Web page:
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Non-Review Review: Aliens (Theatrical Cut)

To celebrate the release of Prometheus this week, we’ll be taking a look at the other movies in the Alien franchise.

I think Aliens might be my favourite James Cameron movie. Of course, the guy has any number of iconic movies vying for that position – The Terminator and Terminator 2 both come to mind, for example – but I can’t help but admire how efficiently the director constructed his first big budget motion picture. Regardless of its place within an iconic science-fiction franchise, Aliens is practically a guidebook on how to effectively construct a movie, from writing the script to directing the action and absolutely everything in between. It’s hard to look at Aliens as anything less than a complete triumph, no matter which angle you examine the film from.

Queen bee…

It’s often debated whether the original Alien or the sequel Aliens is the superior film. Being entirely honest, I’m hard-pressed to choose between them. Both are exemplary and classic examples of cinema, and both are distinct enough to stand relatively independently. While they share themes, some production design, the eponymous monsters and Ellen Ripley, I think that they are both very different films. Ridley Scott’s film is essentially a gothic haunted house horror set in space, while James Cameron offers a futuristic Vietnam movie.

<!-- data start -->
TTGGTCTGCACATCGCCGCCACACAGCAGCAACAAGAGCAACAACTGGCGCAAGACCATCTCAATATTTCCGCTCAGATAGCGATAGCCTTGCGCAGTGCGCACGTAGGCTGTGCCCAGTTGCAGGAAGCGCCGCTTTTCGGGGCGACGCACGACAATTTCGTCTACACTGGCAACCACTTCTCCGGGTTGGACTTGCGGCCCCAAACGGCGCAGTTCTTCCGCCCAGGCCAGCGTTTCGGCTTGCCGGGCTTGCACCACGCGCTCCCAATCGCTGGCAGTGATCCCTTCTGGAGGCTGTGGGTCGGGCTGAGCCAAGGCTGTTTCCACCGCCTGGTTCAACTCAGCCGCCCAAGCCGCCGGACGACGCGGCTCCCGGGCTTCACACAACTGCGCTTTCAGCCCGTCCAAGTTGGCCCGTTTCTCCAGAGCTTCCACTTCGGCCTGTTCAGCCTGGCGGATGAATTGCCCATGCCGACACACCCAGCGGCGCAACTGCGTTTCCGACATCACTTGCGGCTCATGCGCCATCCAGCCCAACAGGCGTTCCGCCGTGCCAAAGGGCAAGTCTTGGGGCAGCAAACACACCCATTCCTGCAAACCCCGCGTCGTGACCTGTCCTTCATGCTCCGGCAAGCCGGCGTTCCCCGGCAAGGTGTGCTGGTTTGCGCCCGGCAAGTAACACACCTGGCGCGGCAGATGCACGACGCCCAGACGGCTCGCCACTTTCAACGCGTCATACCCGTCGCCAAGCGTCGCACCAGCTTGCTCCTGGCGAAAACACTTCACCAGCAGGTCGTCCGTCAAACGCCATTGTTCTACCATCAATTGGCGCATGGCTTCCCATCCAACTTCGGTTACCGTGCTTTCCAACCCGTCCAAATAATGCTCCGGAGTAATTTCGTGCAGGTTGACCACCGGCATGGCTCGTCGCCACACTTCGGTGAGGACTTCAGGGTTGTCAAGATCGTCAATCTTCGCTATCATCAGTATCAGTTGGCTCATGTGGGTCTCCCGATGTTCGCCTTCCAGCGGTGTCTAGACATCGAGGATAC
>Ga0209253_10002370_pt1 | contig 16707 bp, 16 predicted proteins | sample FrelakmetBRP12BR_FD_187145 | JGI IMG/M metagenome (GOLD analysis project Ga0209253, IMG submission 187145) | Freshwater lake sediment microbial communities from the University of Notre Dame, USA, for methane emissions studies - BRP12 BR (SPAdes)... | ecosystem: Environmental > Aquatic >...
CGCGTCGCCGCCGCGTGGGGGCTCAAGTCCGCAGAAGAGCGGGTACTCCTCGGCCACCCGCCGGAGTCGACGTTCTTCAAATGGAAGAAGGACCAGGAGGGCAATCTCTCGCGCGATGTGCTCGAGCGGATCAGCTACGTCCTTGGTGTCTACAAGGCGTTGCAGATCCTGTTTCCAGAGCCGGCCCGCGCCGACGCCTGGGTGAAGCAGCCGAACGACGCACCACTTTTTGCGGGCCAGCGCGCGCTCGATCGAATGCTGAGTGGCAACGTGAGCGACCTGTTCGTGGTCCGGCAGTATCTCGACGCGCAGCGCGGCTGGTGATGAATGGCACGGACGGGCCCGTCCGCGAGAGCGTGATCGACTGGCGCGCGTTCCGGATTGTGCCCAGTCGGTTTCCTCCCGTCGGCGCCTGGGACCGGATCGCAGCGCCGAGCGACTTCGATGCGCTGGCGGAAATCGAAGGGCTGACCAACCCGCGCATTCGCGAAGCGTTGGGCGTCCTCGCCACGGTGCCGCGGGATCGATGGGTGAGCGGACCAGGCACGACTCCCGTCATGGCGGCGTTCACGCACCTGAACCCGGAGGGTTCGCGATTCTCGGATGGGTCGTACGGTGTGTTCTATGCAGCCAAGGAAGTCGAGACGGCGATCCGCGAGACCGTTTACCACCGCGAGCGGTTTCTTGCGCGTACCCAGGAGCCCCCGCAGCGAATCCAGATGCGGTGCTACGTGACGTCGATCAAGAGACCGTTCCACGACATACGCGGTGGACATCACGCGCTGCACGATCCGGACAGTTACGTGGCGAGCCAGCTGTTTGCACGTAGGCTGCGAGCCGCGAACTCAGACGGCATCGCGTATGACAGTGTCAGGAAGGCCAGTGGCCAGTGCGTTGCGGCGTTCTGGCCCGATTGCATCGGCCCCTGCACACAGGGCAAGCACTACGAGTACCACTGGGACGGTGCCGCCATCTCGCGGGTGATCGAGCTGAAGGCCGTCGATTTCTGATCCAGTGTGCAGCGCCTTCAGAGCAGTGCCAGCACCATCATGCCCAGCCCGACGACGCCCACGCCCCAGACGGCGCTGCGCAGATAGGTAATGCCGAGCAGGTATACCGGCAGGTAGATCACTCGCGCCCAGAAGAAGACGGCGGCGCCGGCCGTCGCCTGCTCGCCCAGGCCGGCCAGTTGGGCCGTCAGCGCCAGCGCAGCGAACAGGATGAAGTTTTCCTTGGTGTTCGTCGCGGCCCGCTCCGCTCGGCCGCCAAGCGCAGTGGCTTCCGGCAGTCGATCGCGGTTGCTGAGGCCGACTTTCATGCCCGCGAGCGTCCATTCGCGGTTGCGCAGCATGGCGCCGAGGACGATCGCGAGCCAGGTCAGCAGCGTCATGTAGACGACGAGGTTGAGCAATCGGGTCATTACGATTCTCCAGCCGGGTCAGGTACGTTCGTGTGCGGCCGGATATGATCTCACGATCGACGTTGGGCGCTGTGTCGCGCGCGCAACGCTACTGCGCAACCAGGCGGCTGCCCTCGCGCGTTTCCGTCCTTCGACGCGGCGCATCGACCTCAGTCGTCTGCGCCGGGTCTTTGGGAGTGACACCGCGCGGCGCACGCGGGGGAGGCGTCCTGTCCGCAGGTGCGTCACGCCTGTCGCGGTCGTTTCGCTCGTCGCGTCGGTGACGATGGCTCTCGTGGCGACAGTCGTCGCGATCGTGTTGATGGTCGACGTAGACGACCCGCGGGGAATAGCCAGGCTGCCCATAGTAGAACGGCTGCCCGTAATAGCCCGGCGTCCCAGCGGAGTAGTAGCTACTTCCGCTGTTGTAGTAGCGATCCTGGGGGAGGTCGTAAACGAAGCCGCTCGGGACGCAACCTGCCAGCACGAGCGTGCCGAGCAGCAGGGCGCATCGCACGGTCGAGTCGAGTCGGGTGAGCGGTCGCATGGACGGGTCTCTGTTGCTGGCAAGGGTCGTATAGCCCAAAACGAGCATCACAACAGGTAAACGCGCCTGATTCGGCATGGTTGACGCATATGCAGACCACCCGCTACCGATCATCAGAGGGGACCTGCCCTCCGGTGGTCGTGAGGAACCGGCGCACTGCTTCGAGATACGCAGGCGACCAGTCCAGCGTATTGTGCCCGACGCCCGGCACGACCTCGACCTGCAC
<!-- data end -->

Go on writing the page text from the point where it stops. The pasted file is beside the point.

While there are obvious areas of overlap, there are key differences as well. Both directors, for example, deal with the reproductive horror quite differently. Scott’s version of Ripley survives because she refuses to conform to the feminine archetype of “the victim” or “the scream queen.”In contrast, Cameron’s version of Ripley finally defeats the monstrous queen by embracing her surrogate family, with Newt as her daughter, Hicks as her husband and Bishop akin to a loving uncle.

Get a load(er) of this…

Similarly, Scott’s monster reproduced in an ambiguous and creepy way, with the Director’s Cut featuring the alien turning people into eggs. In contrast, Cameron imposes a much more rigid and recognisable structure on the creatures. Here, they are essentially a hive mind with a queen producing eggs. I quite like this approach, even if it does rob the monsters of some of their mystery. The queen alien provides an effective counterpoint to Ripley, mother to mother. Given the series’ feminist themes, it seems strangely fitting.